A/N: This is cribbed heavily from Sheridan Le Fanu's 1872 lesbian vampire story Carmilla, which is available for free on the internet, is awesome, and everyone should read. It was one of the first English vampire stories and heavily influenced Dracula. Plus, I mean, lesbians vampire. Do you need another reason? Think of this story as a mash-up. Many of the words are my own, but the dialogue is often lifted with only a few alterations from Carmilla, just because it's so good I had to use it. Also, the language and depictions of sex are mostly period-accurate. Please let me know what you think, this is a bit experimental and reviews are my crack.

In 1872, a full twenty-five years before the accomplished Mr. Bram Stoker would write Dracula, Sheridan Le Fanu published the licentious and boldly titillating account of one Dr. Hesselius, under the title Carmilla. As many readers may well remember, this publication soon cause quite a stir, with several well-considered experts opining that the entire thing was, in fact, a complete hoax, and designed to appeal only to the most prurient of rouges.

This question was deeply impressed upon my mind, dear readers, and, as I was then as desirous of adventure as any other young person, I took it upon myself to see whether there was any truth to this exotic tale. What follows is my own story, received from the very mouths of the participants in this extraordinary account, with not a word omitted or altered. I can only hope that my complete candor in this matter will serve as a warning to the good parents of this country, and impress upon our youth the importance of not allowing themselves, by promises of pleasure or diversion, to be lured down the path of the Devil.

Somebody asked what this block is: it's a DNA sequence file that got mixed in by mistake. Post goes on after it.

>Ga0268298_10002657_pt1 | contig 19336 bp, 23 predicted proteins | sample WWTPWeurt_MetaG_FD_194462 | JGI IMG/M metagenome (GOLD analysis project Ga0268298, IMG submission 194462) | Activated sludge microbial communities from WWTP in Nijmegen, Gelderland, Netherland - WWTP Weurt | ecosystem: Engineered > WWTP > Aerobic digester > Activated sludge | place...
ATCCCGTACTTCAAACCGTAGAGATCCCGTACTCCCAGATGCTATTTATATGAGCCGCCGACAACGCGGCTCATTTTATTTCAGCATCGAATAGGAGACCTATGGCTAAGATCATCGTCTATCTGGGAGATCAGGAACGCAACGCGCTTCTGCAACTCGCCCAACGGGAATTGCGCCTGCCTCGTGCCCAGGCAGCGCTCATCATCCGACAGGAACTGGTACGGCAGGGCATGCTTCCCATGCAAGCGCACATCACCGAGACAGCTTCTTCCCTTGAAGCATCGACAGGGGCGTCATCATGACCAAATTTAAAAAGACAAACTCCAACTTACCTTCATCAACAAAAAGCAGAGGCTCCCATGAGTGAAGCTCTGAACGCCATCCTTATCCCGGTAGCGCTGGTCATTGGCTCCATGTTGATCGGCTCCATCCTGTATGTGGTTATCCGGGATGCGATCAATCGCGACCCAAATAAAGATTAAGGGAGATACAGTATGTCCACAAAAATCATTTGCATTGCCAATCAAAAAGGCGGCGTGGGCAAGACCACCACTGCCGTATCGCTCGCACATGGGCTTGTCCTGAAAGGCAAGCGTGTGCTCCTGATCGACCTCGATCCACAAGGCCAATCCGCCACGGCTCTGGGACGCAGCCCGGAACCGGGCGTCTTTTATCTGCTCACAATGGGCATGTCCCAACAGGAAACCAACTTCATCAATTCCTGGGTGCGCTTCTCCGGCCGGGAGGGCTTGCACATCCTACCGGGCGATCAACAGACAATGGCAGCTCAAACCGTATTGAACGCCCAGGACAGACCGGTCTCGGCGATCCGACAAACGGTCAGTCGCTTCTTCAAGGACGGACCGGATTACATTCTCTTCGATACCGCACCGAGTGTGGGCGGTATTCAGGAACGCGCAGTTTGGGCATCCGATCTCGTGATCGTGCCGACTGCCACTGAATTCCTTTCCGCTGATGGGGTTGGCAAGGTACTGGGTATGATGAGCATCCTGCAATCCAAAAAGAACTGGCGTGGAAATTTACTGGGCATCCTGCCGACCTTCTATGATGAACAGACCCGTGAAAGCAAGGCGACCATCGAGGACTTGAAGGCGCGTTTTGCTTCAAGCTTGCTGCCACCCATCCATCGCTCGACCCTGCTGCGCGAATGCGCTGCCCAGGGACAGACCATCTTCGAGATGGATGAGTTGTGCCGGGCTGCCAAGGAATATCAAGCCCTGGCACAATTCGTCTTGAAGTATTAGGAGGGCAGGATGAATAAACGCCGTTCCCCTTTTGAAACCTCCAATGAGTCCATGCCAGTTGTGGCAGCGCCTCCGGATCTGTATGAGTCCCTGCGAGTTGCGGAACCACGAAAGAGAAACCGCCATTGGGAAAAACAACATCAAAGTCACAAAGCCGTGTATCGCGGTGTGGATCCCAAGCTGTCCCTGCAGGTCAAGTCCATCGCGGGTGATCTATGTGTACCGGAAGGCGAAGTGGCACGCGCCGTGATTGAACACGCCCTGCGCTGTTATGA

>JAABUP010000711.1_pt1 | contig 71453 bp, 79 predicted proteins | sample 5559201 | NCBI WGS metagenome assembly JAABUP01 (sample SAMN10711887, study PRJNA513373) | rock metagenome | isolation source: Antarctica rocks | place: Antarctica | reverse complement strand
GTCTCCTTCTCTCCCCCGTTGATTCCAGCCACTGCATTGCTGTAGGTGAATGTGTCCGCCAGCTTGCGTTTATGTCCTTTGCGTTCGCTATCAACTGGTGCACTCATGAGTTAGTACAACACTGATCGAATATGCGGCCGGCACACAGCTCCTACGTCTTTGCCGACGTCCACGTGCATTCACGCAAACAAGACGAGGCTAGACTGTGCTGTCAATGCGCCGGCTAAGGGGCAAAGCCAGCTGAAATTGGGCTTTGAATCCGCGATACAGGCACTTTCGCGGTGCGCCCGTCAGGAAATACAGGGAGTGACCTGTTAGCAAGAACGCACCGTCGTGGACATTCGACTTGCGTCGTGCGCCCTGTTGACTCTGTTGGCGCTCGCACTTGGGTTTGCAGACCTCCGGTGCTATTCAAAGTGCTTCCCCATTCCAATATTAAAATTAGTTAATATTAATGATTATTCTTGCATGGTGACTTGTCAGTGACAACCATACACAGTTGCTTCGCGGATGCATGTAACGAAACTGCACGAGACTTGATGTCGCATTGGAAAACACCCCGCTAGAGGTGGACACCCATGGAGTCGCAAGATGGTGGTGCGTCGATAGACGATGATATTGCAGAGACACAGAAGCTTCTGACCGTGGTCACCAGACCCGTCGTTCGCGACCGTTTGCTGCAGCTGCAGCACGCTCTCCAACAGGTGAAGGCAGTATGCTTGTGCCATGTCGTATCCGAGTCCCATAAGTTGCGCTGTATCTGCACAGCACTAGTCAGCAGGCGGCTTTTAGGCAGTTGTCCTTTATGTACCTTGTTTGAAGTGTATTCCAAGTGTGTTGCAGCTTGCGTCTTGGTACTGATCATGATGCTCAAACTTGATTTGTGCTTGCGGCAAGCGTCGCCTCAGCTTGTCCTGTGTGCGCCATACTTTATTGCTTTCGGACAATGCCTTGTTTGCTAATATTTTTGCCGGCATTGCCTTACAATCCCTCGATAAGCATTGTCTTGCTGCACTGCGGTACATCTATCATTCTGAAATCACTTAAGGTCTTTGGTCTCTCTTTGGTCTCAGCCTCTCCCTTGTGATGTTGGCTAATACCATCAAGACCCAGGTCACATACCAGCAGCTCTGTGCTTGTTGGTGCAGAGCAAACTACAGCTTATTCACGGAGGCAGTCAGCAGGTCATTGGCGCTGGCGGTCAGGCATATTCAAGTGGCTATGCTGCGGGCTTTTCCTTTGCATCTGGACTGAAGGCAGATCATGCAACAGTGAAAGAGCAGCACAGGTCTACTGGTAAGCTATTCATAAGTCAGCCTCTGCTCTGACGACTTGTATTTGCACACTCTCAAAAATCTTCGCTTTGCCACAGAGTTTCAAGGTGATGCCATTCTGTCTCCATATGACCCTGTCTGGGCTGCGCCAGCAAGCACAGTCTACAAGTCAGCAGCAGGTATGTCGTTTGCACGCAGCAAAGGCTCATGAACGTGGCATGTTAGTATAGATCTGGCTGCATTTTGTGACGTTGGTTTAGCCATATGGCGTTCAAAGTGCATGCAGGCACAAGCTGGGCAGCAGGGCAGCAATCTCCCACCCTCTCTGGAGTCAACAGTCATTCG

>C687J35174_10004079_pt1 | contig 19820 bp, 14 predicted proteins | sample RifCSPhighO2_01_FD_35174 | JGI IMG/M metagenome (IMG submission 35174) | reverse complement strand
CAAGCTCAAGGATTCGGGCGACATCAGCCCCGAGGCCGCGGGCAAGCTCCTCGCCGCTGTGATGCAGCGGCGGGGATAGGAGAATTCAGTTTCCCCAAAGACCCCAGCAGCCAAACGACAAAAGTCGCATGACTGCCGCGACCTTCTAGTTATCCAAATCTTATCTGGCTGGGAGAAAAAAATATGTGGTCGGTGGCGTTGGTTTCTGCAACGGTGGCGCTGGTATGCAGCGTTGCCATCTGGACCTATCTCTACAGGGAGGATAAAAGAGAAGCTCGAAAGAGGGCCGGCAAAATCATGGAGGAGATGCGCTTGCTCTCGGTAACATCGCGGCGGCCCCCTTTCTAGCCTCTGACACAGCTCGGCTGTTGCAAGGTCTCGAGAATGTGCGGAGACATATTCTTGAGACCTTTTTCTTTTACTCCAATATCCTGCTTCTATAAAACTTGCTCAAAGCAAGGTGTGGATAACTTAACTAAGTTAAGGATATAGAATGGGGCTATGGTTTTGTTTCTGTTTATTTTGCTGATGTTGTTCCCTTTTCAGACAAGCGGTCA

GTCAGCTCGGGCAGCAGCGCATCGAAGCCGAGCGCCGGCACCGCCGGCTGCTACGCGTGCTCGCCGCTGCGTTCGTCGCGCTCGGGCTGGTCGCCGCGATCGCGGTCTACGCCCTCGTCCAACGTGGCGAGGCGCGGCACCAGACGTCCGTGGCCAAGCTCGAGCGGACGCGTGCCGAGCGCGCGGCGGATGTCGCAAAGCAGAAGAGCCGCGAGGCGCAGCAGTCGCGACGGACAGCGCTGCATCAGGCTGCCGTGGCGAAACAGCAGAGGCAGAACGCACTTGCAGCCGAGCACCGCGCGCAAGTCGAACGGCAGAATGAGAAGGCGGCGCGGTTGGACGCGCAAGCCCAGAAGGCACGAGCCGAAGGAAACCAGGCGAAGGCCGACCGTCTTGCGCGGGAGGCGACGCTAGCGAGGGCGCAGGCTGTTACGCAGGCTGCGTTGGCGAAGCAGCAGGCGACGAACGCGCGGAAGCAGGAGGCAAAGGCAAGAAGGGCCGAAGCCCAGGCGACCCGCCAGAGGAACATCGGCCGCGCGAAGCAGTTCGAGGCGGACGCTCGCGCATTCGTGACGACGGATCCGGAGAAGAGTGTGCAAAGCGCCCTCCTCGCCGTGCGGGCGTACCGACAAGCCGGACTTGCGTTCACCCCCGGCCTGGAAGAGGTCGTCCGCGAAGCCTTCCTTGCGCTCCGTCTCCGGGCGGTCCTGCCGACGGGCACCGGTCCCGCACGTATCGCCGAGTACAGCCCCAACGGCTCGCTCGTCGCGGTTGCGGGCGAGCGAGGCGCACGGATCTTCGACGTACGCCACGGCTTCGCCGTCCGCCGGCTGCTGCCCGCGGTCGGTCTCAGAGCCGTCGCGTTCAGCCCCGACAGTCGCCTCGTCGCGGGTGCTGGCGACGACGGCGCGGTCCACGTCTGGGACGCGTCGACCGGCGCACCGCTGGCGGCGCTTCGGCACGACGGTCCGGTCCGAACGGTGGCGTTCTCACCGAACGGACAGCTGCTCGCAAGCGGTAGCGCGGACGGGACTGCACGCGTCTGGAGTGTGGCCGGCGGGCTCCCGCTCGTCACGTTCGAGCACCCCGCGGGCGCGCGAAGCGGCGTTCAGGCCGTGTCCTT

Ms. Emma Swan was then a woman of twenty-eight, no longer in the first blush of youth but somehow all the more handsome for it. Her father had been rather eccentric, and owing to the absence of any close family had left his entire fortune to his daughter upon his death. She in turn had completely abandoned the land of her birth, choosing instead to travel quite extensively on the Continent, walking the ancient paths of the nymphs in Italy, perhaps, or paying service to the spirit of the Maid of Orleans. Just now, she had quite abandoned the scriptures of the good Baedeker and was indulging in a life-long interest in the fairy-tales of the Grimm brothers. To this end she had taken up residence near one of those picturesque little villages that dot the German countryside, nestled in the gentle arms of the surrounding woods as if nothing had changed since the time of Caesar. Ms. Swan herself resided in a castle, several miles from the village. In that part of the country the smallest income may indeed be enough to afford a castle and servants, though in Britain it would have been scanty enough, and would indeed have not answered among the wealthy among us.

Perhaps there indeed is a reason that such as small sum will fetch a castle in that land, for it is often the case that the natives avoid them with such a fierceness of will that the stoutest among them will never visit even the grounds of these ancient abodes, owing to their natural superstitious nature. In this case, at least, Ms. Swan would have done well to heed their warnings.